The BJP’s Kalyan Singh was the chief minister and for reasons which are still not clear, he fell out with Roy and ordered the LDA to take the land back from Sahara for violating the lease agreement. The land use had changed. From a public hou­sing project, it had been converted into a private property. Sources in the LDA tipped off the media that a massive police force and magistrates were about to leave for Sahara Shahar. Similar tips must have been passed on to Sahara also, because when the engineers and officers from the LDA arrived, they found several hundred Sahara employees blocking their way. Journalists and photographers, many of them known to some of the employees, were also there and they tried to gather whatever information they could. One of them, Manoj Chh­abra, managed to sneak into the comp­lex and take some photographs. This was before the digital age and Manoj had the presence of mind to hide a roll of film in his socks before attempting more photos. He was soon overpowered and manhandled and the film roll taken out of his camera and exposed to light.

Sahara Shahar happened to be a heavily guarded property and most visitors were required to either travel in vehicles owned by Sahara or had to leave their vehicles at the gate and climb into golf carts which ferried them from the gate. Manoj’s pho­tographs provided the first glimpses into the property to people at large.

The stand-off continued throughout the day and ended as mysteriously as it had begun. But while it was all very dramatic, newspapers in Lucknow relegated the ‘news’ to a ‘brief’ mention on the inside pages, while  the TOI ran it on the front page with the photographs. The contrast was too stark. Something had to give and sure enough a resigned ‘response manager’, the redoubtable, resourceful and charming V.P. Sahi, duly passed on the information that Roy had called him up personally to convey how upset he was and to inform him that Sahara was pulling out all advertisements from the entire Times group and ending the ongoing negotiations for the sponsorship of the Filmfare Awards.

Contrary to the public image of the much-maligned Times Group, it made no move to ease out either Sahi or me, not even after STOI devoted the entire front page three days later to even more damning reports. Therefore, when the suggestion was made after a month that I meet Roy and interview him to ‘clear’ my doubts, it seemed a reasonable thing to do.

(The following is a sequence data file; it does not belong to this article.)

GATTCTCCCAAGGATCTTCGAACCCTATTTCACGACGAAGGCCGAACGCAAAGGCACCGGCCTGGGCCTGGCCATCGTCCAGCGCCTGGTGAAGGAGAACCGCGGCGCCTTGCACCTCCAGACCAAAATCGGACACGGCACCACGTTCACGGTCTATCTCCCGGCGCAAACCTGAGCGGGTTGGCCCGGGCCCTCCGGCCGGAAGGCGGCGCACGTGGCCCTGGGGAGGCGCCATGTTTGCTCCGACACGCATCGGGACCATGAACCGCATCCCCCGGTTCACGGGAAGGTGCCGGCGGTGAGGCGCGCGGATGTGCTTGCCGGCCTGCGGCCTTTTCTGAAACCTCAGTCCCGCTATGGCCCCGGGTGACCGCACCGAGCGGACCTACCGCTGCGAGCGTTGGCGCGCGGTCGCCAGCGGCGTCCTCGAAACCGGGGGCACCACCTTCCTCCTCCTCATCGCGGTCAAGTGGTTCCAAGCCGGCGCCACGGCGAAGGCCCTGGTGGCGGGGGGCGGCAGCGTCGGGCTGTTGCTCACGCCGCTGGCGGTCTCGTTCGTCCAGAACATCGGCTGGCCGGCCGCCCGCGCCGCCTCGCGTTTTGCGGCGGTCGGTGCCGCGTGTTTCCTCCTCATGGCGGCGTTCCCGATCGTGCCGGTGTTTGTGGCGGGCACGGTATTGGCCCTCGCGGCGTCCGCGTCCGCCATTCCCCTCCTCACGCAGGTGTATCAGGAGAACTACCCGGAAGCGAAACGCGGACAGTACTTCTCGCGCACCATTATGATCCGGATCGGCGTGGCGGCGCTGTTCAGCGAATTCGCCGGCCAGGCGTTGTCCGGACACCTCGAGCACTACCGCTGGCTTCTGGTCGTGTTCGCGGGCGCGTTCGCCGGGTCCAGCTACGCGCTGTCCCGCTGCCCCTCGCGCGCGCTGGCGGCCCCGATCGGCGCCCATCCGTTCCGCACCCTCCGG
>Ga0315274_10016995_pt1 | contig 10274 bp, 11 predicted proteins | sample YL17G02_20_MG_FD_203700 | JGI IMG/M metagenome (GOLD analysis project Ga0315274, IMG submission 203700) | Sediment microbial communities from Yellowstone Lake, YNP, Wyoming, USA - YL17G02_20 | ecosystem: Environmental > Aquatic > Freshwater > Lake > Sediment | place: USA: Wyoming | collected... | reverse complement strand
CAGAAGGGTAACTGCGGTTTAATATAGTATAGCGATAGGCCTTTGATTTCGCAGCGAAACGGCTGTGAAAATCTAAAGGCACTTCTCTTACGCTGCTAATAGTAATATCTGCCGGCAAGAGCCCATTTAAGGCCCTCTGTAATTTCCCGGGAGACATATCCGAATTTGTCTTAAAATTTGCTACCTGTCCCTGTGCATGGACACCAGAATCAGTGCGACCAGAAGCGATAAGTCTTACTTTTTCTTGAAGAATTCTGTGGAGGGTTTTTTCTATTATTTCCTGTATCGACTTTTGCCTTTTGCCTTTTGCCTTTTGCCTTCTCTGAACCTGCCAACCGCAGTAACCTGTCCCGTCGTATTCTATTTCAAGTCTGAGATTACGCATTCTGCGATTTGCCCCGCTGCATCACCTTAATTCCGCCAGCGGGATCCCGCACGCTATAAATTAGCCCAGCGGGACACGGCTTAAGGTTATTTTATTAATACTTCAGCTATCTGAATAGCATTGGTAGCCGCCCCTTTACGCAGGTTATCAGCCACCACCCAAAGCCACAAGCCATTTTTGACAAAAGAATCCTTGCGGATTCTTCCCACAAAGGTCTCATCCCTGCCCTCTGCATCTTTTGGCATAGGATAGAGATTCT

Roy was disarmingly ingenious in his explanations. Asked how he defended the conversion of public land for private use, he claimed he had tried hard to build houses. “But I made it clear we will not accept any black money. All payments had to be made through cheques. But people would plead with me to accept money in cash. We decided therefore to abandon the project.” His answer, in hindsight, was ironical for a group that claims to have been conducting transactions worth over Rs 20,000 crore in cash.

But shouldn’t he have returned the land in that case? “Why should I?” was Roy’s immediate riposte. It was an uneven, wetland infested with snakes, he pointed out, and claimed that several hundred Sahara employees helped in protecting it from people who were objecting to the transfer when it was first acquired. They stood there in the rain and took turns to stand guard. “We incurred expenses to level the land....”


Bill & Co Clinton and Chatwal come calling, and the Lohiaites are in attendance, in 2005

The other thing I remember from that meeting was a call that he received in our presence and a call that he made immediately thereafter. In the latter call, he pointedly said that Dhirubhai would be sending someone with a note and it should be attended to without any delay. He was either pulling a fast one to impress us or he was acting as a banker not just for politicians, as suspected by more than one income-tax officer, but also for industrialists.

The next time I met him, still in the ’90s, was at the ‘Bharat Parva’ that he suddenly decided to celebrate. Days before it was to start, journalists, bure­aucrats, judicial officers I had known began calling up to say that they would be visiting Lucknow soon. The calls came from Delhi, Mumbai, Calcutta, Bangalore, even from Patna. When I finally met some of them in Lucknow, they confided they were all flown in and were given a vehicle each on arrival with an escort to take them around. They were booked into hotels and plied with gifts before being flown back.


Subrata Roy with Deve Gowda

 
 
Sahara Shahar was heavily guarded; visitors had to leave cars at the gate, then get into golf carts to get inside.